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by Mario Naves
On "Materializing 'Six Years': Lucy R. Lippard & the Emergence of Conceptual Art," which opened at the Brooklyn Museum's Elizabeth R. Sackler Center for Feminist Art on September 14, 2012 and remains on view until February 3, 2013.
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This review doesn’t matter: the exhibition’s potential is confirmed by its existence rather than by its content. Conceptual art, after all, inherently bypasses criticism. Judging it is less interesting than following through on its ideas—ideas that reveal the invisible apron strings of the “real world’s” power structures. But don’t take my word for it. Take it from Lippard, the pioneering art historian whose words I have quoted, almost verbatim, in the preceding sentences.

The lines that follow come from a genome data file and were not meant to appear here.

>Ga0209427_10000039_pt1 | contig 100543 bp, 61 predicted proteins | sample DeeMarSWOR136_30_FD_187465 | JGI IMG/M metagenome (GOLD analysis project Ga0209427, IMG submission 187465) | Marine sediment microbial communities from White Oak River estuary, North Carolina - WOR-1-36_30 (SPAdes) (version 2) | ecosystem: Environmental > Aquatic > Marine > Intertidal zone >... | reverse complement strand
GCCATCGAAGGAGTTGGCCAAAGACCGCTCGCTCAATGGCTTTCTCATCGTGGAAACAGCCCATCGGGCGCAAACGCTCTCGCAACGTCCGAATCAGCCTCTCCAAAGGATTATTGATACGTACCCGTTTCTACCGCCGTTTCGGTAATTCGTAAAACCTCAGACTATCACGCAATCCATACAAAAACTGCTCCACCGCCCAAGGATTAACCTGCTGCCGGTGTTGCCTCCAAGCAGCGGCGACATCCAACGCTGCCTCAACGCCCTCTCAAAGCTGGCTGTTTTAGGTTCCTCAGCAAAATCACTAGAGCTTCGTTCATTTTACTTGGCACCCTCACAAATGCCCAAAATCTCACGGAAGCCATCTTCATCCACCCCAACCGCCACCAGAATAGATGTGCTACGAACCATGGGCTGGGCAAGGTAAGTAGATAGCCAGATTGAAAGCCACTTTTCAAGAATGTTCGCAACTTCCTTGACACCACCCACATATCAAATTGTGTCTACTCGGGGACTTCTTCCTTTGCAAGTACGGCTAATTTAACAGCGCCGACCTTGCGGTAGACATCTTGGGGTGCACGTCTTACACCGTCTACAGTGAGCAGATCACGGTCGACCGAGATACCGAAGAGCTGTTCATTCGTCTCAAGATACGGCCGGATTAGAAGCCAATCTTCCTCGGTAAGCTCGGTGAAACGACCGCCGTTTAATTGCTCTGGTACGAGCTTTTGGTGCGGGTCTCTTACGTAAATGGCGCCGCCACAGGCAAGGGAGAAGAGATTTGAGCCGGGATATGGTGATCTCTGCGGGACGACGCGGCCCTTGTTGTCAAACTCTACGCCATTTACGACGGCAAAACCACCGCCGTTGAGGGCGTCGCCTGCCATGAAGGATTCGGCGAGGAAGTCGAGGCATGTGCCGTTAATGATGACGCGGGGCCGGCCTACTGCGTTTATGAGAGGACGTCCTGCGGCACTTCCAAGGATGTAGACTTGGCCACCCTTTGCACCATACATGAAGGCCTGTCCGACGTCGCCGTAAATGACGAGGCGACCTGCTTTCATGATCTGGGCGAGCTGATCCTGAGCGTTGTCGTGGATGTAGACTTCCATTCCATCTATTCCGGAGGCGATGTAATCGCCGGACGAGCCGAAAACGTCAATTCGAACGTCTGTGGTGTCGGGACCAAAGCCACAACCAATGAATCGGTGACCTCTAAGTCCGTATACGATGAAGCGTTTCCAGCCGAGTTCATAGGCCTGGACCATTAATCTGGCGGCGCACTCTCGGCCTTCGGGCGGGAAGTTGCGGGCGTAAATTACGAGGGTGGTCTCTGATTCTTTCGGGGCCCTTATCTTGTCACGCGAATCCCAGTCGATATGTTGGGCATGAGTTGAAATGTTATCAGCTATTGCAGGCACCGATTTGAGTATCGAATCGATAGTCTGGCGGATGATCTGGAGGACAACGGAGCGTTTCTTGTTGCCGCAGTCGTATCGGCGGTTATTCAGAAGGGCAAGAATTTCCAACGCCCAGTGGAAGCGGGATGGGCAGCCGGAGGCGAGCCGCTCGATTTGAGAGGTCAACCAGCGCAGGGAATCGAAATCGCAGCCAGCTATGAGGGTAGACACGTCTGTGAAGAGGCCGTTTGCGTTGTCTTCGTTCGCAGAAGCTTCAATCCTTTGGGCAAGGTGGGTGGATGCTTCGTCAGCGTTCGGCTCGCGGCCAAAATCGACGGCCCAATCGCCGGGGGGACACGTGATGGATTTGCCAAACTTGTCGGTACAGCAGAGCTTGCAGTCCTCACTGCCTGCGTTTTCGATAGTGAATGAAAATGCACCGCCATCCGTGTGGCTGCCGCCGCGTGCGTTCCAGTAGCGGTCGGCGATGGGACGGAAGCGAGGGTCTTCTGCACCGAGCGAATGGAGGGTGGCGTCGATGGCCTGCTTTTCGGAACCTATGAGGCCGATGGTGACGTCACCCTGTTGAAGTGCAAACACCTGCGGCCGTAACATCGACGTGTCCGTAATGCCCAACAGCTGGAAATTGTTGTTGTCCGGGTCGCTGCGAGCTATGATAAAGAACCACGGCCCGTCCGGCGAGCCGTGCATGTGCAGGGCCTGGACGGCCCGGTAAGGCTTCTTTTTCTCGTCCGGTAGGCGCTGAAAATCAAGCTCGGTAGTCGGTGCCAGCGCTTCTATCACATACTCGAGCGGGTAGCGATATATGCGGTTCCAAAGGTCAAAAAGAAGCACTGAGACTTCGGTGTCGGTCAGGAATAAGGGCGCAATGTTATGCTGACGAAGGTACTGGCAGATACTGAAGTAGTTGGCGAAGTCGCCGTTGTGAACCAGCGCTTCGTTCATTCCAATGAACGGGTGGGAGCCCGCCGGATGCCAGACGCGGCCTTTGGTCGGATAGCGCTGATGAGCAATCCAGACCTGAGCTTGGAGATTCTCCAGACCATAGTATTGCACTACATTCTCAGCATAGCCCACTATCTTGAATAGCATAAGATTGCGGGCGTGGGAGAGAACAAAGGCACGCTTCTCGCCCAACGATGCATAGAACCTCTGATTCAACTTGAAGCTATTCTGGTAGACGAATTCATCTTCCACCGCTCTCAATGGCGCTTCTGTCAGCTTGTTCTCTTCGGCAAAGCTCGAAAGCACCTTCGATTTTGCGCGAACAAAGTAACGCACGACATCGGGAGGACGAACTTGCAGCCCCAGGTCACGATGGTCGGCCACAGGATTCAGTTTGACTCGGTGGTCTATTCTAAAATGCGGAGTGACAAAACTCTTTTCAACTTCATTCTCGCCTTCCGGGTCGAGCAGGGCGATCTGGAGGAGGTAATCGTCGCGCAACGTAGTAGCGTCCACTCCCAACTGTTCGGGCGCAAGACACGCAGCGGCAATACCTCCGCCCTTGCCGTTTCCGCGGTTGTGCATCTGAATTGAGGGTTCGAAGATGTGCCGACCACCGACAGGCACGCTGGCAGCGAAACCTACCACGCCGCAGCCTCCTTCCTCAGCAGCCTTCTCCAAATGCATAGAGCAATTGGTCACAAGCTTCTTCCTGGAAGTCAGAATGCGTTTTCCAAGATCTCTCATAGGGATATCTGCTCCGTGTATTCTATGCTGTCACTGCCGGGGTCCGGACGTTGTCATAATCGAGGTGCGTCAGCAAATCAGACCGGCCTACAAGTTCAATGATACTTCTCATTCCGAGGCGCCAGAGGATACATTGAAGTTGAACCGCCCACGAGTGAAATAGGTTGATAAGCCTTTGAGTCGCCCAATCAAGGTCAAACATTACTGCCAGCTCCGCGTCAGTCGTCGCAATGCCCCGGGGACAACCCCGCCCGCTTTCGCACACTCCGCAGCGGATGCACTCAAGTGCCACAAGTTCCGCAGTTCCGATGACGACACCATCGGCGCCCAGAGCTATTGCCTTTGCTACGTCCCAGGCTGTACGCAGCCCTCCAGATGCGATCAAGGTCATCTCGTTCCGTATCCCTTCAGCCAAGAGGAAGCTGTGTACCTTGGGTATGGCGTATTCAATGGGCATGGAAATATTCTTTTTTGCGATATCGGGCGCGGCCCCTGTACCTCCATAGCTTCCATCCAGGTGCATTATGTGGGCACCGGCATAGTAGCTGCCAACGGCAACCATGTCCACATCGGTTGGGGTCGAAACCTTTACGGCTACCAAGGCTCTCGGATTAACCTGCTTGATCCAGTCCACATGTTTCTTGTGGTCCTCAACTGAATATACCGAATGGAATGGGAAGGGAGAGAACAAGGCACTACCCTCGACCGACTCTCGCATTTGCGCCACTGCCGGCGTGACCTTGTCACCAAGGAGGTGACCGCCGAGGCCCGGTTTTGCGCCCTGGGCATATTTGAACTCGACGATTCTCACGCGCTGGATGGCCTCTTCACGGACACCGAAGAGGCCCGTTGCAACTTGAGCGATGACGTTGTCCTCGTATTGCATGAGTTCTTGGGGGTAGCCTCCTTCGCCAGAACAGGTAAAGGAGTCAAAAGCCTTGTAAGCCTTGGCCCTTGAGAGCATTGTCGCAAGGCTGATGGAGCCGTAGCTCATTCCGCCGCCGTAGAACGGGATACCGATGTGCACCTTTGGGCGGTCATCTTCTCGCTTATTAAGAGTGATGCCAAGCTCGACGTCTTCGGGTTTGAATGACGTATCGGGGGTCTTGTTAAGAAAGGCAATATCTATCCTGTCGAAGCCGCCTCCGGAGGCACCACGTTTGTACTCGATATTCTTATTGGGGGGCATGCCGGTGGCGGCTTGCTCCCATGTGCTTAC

Lippard was fundamental in establishing the free-for-all that is today’s mainstream art world—a milieu rife with woolly intellectualizing, political posturing, and (ahem) “aleatory strategies [that] de-center the authorial function and thus reevaluate the role of logical argumentation and hermeneutics as the guarantors of aesthetic function.” The exhibition takes its tit ...
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This article originally appeared in The New Criterion, Volume 31 November 2012, on page 50
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